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Robot taxes and universal basic income: How do we manage our automated future?
Automation and artificial intelligence are set to replace humans in a wider array of jobs than ever before, so how does society deal with it?
As more and more jobs are becoming automated, the world faces a dramatic shift in the underlying structures of its labor economies over the next 20 to 50 years. The conversation is slowly becoming more prominent in the mainstream with several major figures highlighting the problem and proposing different solutions. Elon Musk maintains that the idea of a universal basic income is the best solution, while Bill Gates advocates for a robot tax.
It's undeniable, we are entering a revolution in our labor economy. Numerous recent reports have reached some confronting conclusions as to the effects of automation and artificial intelligence on our current work force. A striking report from Oxford University in 2013 estimated that about 47 percent of the total current US work force is at risk of becoming redundant due to automation or artificial intelligence. Another study in 2015 found that 45 percent of jobs in the US right now could be replaced by currently demonstrated technologies.
what are the unemployed and unemployable supposed to do? Starve? Die?
originally posted by: avgguy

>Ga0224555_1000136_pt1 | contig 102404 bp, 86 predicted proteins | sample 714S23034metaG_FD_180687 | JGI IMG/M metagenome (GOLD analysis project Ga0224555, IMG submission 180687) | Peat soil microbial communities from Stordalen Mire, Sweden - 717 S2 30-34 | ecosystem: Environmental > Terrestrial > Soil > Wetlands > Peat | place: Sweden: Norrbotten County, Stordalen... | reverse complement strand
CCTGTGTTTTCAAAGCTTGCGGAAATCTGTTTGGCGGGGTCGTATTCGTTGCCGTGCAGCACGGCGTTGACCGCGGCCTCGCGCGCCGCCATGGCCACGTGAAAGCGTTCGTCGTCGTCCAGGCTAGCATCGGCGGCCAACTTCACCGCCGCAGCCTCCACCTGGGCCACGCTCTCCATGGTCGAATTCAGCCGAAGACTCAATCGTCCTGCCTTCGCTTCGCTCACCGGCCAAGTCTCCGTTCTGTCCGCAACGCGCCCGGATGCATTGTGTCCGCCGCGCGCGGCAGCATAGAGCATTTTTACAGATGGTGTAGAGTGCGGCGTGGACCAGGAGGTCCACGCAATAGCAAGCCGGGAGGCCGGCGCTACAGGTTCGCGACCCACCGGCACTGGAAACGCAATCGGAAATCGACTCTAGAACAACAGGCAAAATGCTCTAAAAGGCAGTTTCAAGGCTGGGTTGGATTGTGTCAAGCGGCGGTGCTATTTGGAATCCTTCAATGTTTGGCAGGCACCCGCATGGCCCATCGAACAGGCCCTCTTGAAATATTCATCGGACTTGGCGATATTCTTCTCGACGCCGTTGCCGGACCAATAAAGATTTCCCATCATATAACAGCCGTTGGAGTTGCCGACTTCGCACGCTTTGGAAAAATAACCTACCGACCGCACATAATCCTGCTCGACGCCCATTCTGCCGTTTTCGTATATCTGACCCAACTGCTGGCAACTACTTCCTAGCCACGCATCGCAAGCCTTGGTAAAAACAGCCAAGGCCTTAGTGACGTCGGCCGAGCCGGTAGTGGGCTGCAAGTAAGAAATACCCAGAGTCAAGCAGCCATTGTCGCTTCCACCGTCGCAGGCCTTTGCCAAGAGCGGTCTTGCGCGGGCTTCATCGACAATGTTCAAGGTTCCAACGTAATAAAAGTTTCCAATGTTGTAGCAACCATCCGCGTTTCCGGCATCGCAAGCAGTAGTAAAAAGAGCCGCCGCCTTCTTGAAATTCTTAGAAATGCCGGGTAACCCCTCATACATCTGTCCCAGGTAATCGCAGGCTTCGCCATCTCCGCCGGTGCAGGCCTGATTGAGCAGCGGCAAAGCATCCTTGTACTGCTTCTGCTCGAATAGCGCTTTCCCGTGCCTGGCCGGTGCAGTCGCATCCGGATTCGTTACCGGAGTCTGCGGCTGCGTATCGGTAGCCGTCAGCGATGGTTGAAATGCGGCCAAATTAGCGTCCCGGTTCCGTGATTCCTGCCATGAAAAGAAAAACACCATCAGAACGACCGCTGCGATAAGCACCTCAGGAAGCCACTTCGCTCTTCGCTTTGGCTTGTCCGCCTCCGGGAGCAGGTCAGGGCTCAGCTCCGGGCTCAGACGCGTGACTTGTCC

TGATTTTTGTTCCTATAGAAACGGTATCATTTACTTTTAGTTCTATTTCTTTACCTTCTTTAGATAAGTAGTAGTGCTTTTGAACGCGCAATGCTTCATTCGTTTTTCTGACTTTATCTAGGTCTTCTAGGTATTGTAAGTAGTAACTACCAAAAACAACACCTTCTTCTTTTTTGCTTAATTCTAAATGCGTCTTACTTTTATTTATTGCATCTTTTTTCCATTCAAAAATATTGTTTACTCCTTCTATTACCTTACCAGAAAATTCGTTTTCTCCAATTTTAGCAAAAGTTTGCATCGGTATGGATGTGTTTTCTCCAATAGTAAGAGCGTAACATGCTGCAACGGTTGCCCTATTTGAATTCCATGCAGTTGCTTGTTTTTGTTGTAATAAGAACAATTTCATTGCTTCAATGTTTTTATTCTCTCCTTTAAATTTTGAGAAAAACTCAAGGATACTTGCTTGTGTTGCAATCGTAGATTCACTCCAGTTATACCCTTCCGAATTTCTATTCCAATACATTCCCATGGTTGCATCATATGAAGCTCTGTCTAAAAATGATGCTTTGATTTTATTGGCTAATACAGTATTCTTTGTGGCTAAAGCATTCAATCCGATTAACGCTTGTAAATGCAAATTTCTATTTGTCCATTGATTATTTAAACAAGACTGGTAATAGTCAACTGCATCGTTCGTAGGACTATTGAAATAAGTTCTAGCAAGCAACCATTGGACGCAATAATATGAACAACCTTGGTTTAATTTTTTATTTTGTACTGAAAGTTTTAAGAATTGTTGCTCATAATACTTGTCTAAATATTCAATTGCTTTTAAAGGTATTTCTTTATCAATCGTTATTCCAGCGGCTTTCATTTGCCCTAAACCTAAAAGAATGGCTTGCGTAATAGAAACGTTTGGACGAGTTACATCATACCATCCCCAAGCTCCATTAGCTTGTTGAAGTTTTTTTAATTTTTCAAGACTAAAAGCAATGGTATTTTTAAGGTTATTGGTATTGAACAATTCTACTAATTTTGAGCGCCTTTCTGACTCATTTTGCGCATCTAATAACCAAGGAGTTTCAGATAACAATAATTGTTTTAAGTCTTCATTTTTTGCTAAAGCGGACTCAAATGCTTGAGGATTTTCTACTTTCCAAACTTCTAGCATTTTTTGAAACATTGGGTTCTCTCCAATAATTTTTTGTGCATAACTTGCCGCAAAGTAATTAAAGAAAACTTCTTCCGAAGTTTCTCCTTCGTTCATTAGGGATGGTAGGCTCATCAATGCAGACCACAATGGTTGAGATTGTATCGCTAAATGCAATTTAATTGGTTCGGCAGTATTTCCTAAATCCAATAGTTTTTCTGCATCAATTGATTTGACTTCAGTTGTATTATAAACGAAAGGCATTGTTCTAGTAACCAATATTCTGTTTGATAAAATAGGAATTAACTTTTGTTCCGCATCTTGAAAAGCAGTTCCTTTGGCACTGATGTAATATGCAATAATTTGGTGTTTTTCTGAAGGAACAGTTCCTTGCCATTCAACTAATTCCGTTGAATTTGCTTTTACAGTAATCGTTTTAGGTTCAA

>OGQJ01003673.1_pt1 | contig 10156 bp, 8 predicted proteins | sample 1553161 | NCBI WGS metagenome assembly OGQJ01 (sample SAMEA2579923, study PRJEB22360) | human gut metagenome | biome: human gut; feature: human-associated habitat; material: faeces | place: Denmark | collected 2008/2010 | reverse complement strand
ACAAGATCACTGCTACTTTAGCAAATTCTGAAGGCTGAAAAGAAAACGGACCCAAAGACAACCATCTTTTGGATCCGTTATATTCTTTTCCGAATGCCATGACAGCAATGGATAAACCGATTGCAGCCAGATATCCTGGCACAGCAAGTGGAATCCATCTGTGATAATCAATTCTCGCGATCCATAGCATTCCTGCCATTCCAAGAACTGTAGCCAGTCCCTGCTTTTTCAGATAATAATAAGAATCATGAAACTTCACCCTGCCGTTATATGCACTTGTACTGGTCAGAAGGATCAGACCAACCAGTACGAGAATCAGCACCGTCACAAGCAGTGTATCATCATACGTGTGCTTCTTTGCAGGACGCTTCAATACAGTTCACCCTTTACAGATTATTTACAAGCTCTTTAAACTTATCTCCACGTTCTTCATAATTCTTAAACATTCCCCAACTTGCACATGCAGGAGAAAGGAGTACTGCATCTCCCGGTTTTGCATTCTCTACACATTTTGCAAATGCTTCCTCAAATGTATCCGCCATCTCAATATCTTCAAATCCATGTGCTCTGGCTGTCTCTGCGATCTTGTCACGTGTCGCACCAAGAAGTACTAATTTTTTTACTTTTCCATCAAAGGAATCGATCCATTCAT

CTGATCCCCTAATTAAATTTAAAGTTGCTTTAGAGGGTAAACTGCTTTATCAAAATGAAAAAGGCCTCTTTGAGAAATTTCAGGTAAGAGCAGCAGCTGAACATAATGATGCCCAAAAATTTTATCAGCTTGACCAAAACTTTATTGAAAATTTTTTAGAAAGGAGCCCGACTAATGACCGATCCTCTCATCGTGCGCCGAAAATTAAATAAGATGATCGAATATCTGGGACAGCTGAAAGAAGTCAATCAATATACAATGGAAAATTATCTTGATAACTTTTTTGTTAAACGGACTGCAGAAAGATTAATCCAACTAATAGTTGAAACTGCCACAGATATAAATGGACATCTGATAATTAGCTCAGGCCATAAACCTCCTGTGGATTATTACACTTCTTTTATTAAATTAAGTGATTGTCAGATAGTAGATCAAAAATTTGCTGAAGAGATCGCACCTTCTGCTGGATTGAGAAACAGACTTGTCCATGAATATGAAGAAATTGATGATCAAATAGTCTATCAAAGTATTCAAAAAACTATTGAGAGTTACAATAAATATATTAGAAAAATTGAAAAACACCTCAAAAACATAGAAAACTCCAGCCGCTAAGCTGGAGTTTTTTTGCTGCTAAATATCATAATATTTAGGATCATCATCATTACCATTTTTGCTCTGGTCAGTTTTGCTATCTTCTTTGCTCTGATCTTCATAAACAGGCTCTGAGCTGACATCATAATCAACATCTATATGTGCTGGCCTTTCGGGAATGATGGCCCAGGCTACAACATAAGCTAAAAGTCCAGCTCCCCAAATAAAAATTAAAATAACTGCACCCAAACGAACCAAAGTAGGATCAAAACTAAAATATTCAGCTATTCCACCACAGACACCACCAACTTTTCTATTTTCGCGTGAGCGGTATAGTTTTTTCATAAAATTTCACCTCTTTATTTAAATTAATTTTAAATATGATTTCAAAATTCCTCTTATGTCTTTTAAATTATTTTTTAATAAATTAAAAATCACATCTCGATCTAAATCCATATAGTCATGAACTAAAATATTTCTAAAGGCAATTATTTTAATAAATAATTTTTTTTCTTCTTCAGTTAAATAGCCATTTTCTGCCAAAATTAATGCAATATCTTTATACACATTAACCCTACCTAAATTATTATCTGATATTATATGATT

We don't, in the next 20yrs we'll see the majority of Americans out of work. Hell the labor participation is only hovering around 60% right now.
originally posted by: ausername
I can see how they will attempt to create a social safety net for some of this but I think ultimately for the governments, corporations, billionaires and elite of the world eventually the conversation will turn to more effective ways to control population growth and ultimately reducing human populations.
How many are too many?
In the short term, it's an excellent way to eliminate the middle class altogether, everyone not at the top will have to get by on whatever the system provides.
originally posted by: avgguy
a reply to: Aazadan
Either way not enough people are working and paying taxes to support those who aren't. It's going to get ugly.
The issues you're seeing today aren't with tax rates, they're with wages. Wages have stagnated or gone down, in some cases pretty significantly. As a result, even 11% today seems far more impactful than 30% did back then.
originally posted by: 727Sky
This is not a light hearted subject that should be ignored IMO...
Alaska pays all their citizens a small percentage of their exported oil profits annually. Libya was a country that educated, provided housing, and even transportation for its' citizens before, we came, we saw and he died crowd decided to destroy the country..